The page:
A British couple lost their right to foster care in court earlier this week, after they told a social worker that they could not tell a child that a “homosexual lifestyle” was acceptable. They said that the belief was grounded in their Christian faith, and asked the court to verify that their religious beliefs should not bar them from caring for foster children. The court, however, said that laws protecting people from discrimination on the basis of sexual orientation should take precedence over the right not to be discriminated against on religious grounds.
The couple have already fostered 15 children, and have in the past been praised by social workers as “kind and hospitable” people who “respond sensitively” to childrens’ needs. Their views on homosexuality, however, are problematic to say the least; they believe that homosexuality is “against God’s law and morals,” but also say that they are not homophobic.
Social workers had raised concerns that the couple’s values would conflict with new regulations about discrimination on the basis of sexual orientation. In a statement, the wife, Eunice Johns, said, “This is a sad day for Christianity. The judges have suggested that our views might harm children. We do not believe that this is so. We are prepared to love and accept any child. All we were not willing to do was tell a small child that the practice of homosexuality was a good thing.”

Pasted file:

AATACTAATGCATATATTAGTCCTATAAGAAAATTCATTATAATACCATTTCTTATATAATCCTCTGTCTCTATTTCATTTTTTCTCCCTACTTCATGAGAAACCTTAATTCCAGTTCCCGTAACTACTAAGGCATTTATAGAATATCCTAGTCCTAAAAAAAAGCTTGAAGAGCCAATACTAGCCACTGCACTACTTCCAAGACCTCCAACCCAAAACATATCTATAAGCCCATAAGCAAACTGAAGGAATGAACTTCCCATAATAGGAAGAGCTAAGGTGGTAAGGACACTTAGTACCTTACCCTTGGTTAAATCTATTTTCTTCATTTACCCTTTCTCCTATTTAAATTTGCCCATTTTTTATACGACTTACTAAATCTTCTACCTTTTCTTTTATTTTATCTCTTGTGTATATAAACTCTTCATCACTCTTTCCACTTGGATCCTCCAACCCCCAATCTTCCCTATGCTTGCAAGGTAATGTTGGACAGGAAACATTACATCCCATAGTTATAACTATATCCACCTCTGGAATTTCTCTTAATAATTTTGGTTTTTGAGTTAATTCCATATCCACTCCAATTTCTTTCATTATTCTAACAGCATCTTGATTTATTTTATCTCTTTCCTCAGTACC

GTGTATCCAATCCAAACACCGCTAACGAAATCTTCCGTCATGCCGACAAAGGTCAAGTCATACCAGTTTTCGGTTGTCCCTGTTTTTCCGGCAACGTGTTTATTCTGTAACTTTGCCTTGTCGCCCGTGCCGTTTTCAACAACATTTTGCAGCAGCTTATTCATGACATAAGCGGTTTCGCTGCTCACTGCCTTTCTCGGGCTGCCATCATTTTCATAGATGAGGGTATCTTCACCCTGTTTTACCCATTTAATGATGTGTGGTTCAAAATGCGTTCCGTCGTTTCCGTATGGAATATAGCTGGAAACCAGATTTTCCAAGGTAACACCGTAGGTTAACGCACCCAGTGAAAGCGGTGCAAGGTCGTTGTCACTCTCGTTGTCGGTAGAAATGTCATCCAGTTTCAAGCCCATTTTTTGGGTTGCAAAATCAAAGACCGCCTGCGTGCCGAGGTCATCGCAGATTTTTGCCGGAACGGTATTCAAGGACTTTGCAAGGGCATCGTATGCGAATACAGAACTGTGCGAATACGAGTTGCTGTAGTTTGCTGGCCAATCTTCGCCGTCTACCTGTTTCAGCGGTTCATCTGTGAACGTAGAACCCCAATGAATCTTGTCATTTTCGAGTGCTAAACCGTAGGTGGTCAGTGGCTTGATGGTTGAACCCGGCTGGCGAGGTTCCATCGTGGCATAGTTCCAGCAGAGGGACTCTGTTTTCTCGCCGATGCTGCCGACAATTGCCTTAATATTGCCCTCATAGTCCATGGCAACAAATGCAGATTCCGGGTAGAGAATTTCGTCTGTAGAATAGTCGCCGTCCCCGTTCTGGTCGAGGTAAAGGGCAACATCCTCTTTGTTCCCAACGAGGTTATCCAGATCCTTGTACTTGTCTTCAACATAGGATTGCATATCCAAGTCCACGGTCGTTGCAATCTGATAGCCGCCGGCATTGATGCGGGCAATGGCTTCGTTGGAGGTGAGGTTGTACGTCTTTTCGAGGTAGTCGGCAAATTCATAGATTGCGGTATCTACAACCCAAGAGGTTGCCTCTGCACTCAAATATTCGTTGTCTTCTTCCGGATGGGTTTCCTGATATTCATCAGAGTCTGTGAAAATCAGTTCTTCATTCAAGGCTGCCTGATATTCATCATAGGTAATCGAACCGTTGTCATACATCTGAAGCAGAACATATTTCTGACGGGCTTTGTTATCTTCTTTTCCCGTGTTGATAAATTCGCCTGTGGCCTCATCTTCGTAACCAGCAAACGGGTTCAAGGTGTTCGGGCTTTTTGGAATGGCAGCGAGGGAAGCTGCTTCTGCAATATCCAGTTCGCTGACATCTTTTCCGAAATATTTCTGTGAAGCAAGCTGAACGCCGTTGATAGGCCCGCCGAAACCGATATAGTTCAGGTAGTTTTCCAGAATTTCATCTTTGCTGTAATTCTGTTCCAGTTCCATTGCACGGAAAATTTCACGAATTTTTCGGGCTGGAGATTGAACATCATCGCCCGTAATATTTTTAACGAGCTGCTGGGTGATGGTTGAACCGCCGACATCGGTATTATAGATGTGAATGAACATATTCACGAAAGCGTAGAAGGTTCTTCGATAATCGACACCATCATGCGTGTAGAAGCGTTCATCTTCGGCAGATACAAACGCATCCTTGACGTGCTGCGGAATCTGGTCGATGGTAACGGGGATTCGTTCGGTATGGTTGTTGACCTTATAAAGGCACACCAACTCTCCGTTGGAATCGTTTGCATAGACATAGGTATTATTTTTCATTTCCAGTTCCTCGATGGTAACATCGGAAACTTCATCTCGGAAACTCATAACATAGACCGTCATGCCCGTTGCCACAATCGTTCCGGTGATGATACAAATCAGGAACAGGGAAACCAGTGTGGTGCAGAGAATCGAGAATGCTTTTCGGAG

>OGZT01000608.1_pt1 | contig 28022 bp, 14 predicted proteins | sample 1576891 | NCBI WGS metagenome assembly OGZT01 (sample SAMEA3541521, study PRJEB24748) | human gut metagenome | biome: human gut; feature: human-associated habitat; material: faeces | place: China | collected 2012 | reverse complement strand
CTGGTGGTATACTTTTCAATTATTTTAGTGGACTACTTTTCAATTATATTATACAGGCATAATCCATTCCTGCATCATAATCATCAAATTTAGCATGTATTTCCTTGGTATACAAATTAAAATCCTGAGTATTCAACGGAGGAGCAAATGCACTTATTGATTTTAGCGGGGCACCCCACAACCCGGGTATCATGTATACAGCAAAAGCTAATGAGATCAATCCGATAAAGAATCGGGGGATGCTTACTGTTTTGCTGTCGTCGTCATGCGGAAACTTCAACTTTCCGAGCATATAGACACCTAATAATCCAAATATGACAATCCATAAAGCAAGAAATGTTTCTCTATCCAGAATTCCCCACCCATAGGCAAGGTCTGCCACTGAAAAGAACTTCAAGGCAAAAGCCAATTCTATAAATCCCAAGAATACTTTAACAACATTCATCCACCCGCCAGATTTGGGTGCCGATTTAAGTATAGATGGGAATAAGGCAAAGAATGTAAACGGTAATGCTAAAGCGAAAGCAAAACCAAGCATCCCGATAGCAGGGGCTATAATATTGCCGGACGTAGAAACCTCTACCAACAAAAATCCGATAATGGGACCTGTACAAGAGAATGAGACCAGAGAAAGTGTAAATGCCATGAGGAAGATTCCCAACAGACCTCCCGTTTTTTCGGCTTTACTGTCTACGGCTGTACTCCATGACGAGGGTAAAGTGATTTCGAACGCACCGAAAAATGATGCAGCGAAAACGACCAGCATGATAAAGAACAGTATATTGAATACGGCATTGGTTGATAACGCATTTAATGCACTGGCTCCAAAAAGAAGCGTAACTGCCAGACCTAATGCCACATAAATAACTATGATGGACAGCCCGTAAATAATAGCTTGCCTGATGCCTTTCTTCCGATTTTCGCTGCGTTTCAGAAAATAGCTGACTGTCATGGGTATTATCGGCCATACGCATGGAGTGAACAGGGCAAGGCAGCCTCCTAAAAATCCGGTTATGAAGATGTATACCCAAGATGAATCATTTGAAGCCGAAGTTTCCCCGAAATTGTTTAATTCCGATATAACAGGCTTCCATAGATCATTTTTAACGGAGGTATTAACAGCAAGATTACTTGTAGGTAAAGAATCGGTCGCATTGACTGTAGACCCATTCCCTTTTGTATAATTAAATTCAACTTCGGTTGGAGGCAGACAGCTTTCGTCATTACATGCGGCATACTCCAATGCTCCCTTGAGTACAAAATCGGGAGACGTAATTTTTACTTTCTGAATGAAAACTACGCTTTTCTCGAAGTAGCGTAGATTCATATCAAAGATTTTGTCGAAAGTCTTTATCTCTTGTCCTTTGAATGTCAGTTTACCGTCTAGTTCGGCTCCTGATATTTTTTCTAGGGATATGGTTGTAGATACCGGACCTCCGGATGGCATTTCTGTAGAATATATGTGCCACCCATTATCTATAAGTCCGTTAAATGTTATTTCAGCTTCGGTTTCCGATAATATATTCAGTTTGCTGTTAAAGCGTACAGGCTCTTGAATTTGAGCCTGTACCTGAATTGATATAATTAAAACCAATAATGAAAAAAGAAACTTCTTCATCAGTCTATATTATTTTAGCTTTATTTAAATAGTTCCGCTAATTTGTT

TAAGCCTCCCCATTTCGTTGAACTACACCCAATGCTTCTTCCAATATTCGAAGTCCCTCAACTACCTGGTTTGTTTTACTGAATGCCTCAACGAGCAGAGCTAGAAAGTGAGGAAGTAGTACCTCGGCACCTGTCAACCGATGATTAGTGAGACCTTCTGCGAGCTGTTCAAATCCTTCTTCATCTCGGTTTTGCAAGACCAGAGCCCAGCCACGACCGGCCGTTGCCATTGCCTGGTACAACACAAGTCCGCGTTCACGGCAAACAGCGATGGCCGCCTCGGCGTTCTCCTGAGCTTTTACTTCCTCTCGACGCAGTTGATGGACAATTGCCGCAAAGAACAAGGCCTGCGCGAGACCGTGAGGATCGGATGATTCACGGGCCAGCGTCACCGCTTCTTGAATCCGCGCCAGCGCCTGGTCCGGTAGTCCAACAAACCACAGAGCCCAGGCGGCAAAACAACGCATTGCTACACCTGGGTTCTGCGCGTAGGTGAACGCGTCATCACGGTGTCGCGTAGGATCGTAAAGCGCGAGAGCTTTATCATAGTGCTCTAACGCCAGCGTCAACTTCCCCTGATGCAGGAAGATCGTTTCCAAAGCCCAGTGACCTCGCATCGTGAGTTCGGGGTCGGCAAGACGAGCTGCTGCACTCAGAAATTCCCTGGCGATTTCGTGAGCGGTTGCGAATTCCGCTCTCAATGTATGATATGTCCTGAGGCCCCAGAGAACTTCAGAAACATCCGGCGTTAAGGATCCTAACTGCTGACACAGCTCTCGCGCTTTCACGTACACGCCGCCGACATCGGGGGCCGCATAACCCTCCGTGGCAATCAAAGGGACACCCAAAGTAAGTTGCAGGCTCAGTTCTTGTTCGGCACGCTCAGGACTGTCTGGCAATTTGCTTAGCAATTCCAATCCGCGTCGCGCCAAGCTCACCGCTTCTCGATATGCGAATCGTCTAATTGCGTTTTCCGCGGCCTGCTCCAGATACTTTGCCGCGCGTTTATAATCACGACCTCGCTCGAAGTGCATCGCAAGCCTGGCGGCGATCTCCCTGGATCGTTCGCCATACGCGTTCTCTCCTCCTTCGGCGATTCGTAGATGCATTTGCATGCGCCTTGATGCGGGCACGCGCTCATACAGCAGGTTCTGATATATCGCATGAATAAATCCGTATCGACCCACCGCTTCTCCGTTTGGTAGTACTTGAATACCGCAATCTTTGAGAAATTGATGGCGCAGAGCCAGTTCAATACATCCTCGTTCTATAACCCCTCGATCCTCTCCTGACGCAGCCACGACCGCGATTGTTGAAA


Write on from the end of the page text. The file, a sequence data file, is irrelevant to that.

This is, to say the least, a surprising and groundbreaking ruling. Although it’s entirely possible that the couple might have been good foster parents, the fact is, even small children should be legally protected from homophobic perspectives, especially during their formative years. And although the husband, Owen Johns, claimed that the children they’ve fostered “want to play, not talk about sexuality,” children are extremely sensitive to attitudes like these, and even a chance negative comment about homosexuality can be traumatic and lasting.
In this sense, the children deserve protection before the couple. And the British court ruled bravely to prevent children from being exposed to damaging views.
Photo from Wikimedia Commons.